Colonel Bruce Hampton, the guitarist affectionately known as "the grandaddy of the jam scene" passed away last night at the age of 70.
Hampton collapsed on stage while performing at "Hampton 70: A Celebration of Colonel Bruce Hampton."
The Atlanta benefit concert was hosted by local musicians as a means of paying tribute to Hampton and his contributions to the world of free-flowing, improvisational rock fusion.
Hampton was in the midst of an encore performance of the song "Turn on Your Lovelight" when he lost consciousness.
Initially, the band kept performing, and there was no reaction from the crowd, as many assumed Hampton was merely turning in one of his famously emotive performances.
Sadly, that turned out not be the case.
Once those present realized the severity of what was taking place, Hampton was rushed to a nearby hospital, where he passed away just hours later.
While Hampton's untimely passing is indisputably tragic, those closest to the singer say this is the rare case of a man dying while truly doing what he loved.
Hampton passed away while performing one of his favorite songs with some of his most-admired musicians, surrounded by his those closest to him.
Interestingly, "Turn on Your Lovelight" - a favorite of the jam band set - has something of a macabre history.
The song was first recorded by Bobby Bland, but became the signature tune of the Grateful Dead's Ron "Pigpen" McKernan, an early casualty of the '60s rock scene, who passed away at the age of 27 after years of hard living.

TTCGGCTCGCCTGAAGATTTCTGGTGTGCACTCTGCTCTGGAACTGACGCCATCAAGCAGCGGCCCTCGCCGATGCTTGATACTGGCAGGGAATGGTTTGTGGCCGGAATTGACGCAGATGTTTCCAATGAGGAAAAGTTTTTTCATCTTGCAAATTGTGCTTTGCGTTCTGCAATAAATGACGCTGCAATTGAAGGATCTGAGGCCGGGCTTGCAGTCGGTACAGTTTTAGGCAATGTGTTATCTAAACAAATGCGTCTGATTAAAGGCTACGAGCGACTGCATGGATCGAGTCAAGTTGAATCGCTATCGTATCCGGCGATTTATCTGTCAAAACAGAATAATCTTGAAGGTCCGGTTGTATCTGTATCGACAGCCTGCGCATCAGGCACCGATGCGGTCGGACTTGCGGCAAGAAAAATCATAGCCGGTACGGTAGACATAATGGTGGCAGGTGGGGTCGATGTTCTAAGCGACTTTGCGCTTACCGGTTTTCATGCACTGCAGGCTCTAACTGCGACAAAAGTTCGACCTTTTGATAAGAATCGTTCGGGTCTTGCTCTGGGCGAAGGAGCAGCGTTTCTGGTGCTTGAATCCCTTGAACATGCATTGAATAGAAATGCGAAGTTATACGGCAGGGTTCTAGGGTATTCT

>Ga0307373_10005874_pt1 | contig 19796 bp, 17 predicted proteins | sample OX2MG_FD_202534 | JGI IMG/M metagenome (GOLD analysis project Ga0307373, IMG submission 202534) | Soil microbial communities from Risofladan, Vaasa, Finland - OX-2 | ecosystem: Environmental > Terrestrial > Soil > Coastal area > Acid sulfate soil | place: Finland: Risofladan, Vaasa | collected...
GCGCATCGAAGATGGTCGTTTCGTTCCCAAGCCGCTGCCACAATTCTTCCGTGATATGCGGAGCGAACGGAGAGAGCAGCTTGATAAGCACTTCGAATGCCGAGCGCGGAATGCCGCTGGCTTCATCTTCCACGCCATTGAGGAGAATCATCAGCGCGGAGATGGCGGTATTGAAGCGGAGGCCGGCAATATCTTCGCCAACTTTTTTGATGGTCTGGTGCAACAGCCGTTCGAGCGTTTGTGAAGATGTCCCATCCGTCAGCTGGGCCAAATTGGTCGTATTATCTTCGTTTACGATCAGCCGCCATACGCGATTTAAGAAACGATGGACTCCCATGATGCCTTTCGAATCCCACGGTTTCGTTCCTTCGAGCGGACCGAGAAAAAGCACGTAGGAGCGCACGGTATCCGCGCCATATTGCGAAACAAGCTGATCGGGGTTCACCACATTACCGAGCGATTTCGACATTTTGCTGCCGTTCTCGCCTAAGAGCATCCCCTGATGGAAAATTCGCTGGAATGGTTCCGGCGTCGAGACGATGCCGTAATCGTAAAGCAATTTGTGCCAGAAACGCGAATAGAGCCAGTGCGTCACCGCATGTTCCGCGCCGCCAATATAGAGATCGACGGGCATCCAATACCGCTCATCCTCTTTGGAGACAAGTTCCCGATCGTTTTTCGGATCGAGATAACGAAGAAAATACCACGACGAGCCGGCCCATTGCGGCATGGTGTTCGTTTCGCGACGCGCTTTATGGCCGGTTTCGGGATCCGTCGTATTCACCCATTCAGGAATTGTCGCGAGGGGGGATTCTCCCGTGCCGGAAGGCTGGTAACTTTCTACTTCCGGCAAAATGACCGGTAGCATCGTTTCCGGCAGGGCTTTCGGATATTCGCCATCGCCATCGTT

Appropriately, Hampton's final concert was a star-studded affair.
Flyers for the event promised appearances by Billy Bob Thornton, Blues Traveler singer John Popper, and members of The Allman Brothers Band, Widespread Panic, R.E.M., and Phish.
Hampton, of course, was the guest of honor, and his show-closing set was to be the highlight of the night.
Despite the dreadful outcome, many who were present say the guitarist's final soulful performance will remain a bittersweet memory for many years to come.
It's a difficult to overstate Hampton's impact, as in addition to influencing generations of rock and blues musicians in the early decades of his career, he remained popular until his final days, recently appearing in a video for hip hop duo Run the Jewels.
Tributes to Hampton from family, friends, and fans began flooding social media within minutes of the news of his death.